11. Daniel Halbach

    Good stuff (says this jazz lover).  Feels a little like I grew up on spareribs and you just served me a filet.  I cannot possibly be appreciating it as I should be. 

    Can we get a play list?

    By the way, I say short-liv-ed but long-live-d.  So am I only half barbaric?

  12. Jojo

    I loved this podcast! Thank you.

  13. Matt Bartle

    I’m glad you finally did this, although for me music is generally something that comes in 3-minute chunks and you sing along with in the car. I was a teenager in the 70′s and that’s the music I know by heart.

    Most was ok, but opera is painful. Listening to that is like getting poked with a stick over and over. And the minimalist stuff toward the end? The first 15 seconds were promising, but then – dismay. They did that on purpose??

    I could listen to more from the guy who wrote the “kill the wabbit” music.

  14. doc molloy

    Loved the podcast! But no Liszt on the musical tribute list? 

    Liszt and Beethoven were soulmates

    He had an impressionist imprint on Edouard Manet wife Suzanne Leenhoff who he praised on hearing her play and advised her to go to Paris and study

    Going Home was the performed in Anatole Litvak’s great movie drama The Snake Pit

    Liszt was a great supporter of Wagner and Daniel Barenboim writes an interesting piece on Wagner War and Ideology. Barenboim also plays Liszt wonderfully.

    And here is the full 1960 Franz Liszt movie in glorious color A Song Without End Enjoy!!

  15. Sabrdance

    Oh, you make it so hard to write comments, so much here to talk about, and only 200 characters.  I may have to listen again and just spam the chat window.

  16. Oranjeman

    I’d like to echo Palestrina; if anyone knows the performance of the Tallis peace, I’d very much appreciate it.  Also, a playlist does seem to be a no-brainer for this podcast. 

  17. For those that are asking, here is the list of all the music played in this show and their corresponding YouTube links.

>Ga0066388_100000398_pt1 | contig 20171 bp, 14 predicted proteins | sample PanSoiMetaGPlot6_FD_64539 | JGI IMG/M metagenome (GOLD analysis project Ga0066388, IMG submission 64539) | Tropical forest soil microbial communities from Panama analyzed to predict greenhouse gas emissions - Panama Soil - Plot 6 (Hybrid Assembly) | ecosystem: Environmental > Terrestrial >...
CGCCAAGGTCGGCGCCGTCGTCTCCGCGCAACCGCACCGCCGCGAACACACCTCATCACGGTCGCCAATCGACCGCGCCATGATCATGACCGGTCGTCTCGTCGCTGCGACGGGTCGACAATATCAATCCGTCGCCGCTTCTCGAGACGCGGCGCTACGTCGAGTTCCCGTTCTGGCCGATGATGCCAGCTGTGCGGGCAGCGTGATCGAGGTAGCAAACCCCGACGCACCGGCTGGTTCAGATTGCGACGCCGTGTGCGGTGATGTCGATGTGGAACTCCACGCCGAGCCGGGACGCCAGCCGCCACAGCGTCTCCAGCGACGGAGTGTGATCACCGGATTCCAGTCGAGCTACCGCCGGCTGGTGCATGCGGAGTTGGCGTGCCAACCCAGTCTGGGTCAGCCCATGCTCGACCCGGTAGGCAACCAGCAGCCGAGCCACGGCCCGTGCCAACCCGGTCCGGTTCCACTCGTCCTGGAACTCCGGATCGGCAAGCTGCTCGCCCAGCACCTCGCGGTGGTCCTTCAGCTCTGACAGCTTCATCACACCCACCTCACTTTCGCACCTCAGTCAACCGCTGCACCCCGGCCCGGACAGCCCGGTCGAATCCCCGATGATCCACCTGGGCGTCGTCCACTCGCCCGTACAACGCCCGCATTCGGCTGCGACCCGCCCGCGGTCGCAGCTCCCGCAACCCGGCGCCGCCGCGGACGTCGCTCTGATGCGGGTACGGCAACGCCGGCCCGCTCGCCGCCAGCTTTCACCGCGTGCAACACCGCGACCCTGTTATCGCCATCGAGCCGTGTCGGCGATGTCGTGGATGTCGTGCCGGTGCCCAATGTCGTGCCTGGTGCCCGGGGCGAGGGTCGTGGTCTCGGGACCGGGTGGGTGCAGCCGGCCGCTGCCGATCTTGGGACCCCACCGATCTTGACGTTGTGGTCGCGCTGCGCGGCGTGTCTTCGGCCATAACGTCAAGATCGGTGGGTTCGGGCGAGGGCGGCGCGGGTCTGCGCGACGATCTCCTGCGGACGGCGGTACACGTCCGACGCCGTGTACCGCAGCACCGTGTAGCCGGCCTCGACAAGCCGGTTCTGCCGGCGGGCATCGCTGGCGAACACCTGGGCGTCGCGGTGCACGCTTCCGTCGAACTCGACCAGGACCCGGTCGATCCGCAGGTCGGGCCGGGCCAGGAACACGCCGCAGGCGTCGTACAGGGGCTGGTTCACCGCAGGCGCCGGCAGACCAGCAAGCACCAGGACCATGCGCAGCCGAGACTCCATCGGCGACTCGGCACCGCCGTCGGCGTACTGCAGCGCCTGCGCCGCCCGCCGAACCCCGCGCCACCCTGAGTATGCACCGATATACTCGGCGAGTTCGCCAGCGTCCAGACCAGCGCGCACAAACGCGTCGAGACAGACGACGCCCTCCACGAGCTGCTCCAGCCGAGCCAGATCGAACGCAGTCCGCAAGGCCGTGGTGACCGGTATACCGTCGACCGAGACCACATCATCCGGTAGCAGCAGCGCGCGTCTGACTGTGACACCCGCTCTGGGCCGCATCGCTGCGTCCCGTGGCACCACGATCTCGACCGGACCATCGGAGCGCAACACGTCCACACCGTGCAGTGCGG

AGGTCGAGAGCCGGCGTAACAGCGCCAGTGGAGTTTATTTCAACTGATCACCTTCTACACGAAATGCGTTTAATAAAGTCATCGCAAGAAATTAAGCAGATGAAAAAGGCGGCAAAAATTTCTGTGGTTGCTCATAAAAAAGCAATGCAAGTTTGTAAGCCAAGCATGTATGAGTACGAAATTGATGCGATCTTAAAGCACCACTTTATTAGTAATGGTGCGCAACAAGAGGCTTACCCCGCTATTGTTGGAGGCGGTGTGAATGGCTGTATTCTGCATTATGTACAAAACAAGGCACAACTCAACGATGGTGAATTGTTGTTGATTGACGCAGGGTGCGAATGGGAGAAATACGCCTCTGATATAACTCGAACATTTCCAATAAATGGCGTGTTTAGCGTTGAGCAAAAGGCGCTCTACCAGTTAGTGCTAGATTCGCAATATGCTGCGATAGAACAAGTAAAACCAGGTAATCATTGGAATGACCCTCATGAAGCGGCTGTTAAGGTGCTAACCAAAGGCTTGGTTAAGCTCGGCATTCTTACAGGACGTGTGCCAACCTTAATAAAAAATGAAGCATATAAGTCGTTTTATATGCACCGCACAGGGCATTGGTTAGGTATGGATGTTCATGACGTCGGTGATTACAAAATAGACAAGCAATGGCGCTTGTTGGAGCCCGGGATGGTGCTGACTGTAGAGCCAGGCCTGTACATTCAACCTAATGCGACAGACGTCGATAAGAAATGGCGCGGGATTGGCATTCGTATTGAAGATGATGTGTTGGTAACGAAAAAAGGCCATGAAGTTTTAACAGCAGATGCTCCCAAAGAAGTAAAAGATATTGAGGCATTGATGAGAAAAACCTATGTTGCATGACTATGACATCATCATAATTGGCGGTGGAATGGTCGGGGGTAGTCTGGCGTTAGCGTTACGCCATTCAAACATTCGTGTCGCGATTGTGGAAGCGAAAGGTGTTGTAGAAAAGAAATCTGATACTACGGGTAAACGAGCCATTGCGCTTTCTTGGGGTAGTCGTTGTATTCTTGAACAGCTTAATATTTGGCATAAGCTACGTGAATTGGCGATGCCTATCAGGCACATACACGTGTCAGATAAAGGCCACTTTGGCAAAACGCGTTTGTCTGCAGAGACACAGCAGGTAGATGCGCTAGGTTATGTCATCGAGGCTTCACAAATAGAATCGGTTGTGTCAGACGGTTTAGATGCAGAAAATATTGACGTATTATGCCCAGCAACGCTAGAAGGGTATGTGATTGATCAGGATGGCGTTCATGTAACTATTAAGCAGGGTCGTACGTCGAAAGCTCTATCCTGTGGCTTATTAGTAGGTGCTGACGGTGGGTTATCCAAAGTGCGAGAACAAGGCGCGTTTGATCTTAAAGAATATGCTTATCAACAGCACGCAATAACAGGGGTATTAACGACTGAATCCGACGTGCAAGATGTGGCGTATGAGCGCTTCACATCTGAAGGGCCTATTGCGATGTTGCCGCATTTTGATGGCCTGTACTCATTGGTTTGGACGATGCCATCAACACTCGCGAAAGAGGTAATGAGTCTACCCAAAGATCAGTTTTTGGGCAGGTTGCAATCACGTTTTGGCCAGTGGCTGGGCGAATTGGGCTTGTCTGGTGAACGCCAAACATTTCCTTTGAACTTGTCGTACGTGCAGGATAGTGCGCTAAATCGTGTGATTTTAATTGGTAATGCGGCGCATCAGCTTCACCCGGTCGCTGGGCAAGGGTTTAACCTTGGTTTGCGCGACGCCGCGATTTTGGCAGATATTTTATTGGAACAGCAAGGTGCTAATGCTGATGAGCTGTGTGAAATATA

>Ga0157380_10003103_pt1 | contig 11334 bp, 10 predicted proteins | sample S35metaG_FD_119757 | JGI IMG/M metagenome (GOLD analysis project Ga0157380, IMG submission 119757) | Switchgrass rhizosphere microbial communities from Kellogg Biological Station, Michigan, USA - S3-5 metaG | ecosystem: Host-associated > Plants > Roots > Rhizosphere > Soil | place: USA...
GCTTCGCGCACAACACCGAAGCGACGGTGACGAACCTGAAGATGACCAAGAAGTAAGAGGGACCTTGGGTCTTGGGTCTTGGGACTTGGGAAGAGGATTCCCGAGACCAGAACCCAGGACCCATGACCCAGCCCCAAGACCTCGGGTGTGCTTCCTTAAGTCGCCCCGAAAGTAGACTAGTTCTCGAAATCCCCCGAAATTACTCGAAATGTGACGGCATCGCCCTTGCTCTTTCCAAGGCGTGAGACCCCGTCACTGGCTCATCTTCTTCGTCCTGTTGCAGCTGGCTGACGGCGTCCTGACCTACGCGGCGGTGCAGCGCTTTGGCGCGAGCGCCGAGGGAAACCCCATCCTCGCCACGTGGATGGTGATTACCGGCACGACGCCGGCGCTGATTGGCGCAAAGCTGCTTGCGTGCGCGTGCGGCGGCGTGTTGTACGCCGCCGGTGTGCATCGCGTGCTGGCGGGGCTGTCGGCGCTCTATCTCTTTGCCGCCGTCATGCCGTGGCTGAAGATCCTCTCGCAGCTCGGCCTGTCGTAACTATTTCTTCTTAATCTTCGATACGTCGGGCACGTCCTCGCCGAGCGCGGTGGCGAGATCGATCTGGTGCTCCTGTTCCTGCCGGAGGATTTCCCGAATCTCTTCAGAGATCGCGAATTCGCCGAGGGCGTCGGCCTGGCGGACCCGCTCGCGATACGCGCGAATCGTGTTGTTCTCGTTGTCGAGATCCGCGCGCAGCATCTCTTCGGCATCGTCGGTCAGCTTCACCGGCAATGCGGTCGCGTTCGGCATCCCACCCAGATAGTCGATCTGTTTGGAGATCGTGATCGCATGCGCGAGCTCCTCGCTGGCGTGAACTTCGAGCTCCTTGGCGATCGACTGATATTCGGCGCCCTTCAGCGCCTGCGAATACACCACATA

18. txmasjoy

    Thank you for the music list, Blue Yeti!

    Mona and Jay, I just love listening to your podcasts, but I especially applaud you for taking the time to assemble and present material such as this.  In giving these pieces to us with your stories and insights, my heart was tuned to hear them as if they were new.  

    It’s common to complain about the rot spreading in our culture–the only way I know to stop the decay is to devote the energy and attention necessary for preserving and presenting its masterworks. In that appreciation is born the desire to create one’s own art, and ultimately, to comprehend all of Creation.

    If the urge should arise to produce another music episode, it will be most welcome.

  19. Gil Martin

    Mona and Jay:

    What a breath of fresh air!  I think you should do a musical journey podcast once a season.  

    The revelation to me was the Schoenberg.  I’ve tried him many a time, but heard along with all the others, he seemed to to fit right in, and was quite compelling.

    You guys are always great, but broadening out the subject matter to things that really matter, well that’s something!!!


    Gil Martin

  20. Oranjeman

    Thanks Blue Yeti!